Trying to pack all Rome has to offer in 4 days seems like an impossible task. After all, Rome has close to 3,000 years of history. Italy’s capital is one of the most important tourist destinations in the world due to its countless archaeological treasures, magnificent views, and outstanding culinary traditions. It was after a couple of months of living there that I managed to put together the perfect 4-day Rome itinerary, inclusive of the ultimate highlights, hidden gems, best places to eat, and comprehensive maps.
But before you begin, keep in mind that you may have to adapt your Rome itinerary depending on the time of the year you will visit. In the summer months, the scorching temperatures make it almost impossible to enjoy sightseeing at certain times of the day, so it is best to focus on indoor activities instead. Always check opening hours beforehand, as these may vary throughout the year.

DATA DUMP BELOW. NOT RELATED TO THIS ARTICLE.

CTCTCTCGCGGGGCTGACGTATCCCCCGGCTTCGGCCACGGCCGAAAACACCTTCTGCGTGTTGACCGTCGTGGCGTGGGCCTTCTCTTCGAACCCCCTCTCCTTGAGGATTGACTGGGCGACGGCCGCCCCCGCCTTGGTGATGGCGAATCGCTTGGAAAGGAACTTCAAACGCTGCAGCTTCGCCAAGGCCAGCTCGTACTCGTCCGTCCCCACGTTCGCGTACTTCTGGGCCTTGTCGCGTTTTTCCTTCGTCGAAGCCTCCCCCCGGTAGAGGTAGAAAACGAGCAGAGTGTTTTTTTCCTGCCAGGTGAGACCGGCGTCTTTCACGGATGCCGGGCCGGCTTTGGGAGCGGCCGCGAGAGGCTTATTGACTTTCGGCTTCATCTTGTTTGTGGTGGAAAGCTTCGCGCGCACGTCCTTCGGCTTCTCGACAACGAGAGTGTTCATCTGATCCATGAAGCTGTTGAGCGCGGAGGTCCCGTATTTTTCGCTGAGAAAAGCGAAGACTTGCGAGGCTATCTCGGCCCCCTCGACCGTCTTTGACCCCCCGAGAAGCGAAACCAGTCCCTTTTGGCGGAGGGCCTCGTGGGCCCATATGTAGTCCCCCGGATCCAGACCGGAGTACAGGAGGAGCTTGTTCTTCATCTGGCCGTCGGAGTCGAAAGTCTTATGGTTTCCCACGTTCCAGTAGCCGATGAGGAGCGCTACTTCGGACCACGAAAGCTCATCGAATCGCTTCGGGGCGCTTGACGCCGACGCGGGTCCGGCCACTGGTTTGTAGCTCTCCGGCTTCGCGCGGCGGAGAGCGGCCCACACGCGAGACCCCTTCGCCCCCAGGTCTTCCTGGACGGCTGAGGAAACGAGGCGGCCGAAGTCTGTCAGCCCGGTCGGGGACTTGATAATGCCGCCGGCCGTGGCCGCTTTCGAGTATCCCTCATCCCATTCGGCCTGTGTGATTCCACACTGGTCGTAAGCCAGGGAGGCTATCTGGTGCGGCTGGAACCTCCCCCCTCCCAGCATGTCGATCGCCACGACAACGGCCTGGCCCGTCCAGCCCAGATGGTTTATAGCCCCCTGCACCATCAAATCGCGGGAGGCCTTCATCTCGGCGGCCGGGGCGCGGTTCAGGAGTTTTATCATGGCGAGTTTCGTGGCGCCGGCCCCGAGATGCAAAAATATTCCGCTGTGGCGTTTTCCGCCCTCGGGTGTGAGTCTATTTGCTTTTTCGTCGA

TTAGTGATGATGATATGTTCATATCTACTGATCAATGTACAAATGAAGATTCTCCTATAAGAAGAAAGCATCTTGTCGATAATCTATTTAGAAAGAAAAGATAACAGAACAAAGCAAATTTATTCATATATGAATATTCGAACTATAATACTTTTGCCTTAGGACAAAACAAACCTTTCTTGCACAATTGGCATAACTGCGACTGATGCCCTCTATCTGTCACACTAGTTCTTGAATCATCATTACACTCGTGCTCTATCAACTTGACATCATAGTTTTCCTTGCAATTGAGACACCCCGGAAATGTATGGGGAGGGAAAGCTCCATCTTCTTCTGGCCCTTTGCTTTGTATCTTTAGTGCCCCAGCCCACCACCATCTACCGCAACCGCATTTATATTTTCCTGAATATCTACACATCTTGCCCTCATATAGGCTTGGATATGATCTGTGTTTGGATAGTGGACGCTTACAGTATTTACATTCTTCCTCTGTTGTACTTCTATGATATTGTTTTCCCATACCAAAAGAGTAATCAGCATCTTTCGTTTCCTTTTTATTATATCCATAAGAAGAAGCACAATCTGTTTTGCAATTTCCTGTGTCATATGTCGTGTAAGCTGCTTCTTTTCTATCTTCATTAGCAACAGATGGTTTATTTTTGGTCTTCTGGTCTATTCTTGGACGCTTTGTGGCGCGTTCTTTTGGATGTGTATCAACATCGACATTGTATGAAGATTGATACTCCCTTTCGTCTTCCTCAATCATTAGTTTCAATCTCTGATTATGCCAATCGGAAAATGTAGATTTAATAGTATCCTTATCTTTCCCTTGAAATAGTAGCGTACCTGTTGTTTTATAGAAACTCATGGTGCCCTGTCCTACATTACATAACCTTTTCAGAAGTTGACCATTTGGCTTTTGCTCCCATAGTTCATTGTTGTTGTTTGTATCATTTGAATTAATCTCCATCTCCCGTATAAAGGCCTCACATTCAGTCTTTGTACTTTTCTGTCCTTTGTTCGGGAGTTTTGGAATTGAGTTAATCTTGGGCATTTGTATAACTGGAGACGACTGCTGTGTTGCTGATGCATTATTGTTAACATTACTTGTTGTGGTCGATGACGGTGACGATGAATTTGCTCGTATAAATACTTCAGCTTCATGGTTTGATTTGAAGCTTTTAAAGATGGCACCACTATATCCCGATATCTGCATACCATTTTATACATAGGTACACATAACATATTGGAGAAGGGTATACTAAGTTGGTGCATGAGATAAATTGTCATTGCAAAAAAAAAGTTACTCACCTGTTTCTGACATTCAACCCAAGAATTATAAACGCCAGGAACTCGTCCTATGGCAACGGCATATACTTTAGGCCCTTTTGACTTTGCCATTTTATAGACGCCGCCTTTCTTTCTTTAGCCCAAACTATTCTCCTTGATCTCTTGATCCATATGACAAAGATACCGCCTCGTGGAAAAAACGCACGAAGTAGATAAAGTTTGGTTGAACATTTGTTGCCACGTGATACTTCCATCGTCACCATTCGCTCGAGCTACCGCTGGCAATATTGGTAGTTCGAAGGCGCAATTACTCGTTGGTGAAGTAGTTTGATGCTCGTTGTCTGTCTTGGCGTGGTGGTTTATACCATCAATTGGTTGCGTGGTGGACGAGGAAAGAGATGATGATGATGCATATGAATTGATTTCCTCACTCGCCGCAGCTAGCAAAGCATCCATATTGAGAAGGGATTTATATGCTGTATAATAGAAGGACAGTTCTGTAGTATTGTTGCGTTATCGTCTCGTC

The itineraries presented below range between six to eight kilometres per day, and are meant for walking the city. However, electric scooters and bikes are broadly available for hire and a good alternative to cover longer distances if needed.
Even though this post sets the perfect 4-day Rome itinerary, it also works as a great 3-day Rome itinerary, if you remove the fourth day, which covers less typical sights and day trips.
Best 4-day Rome itinerary: highlights & hidden gems
Day 1 highlights
- Spanish Steps
- Trevi Fountain
- Palazzo del Quirinale
- Via del Corso
- Piazza del Popolo
- Villa Borghese
Total distance: 6 km (3.7 mi)
Day 1 itinerary – AM
Make an early start and head over to the Spanish Steps. The earlier you arrive, the quieter it will be. Arrive by sunrise if you want to take photos with no people.
Sunrise at the Spanish Steps
After wandering around Piazza di Spagna, visit the famous Trevi Fountain. As with the Spanish Steps, expect crowds to linger throughout the day, so for the best photo ops, it is best to visit during the early morning. Don’t forget to turn your back to the Fountain and sling a coin before you go. Legend says this guarantees a return trip to Rome.
Fun fact: the coins regularly collected from the Trevi Fountain are donated to charity.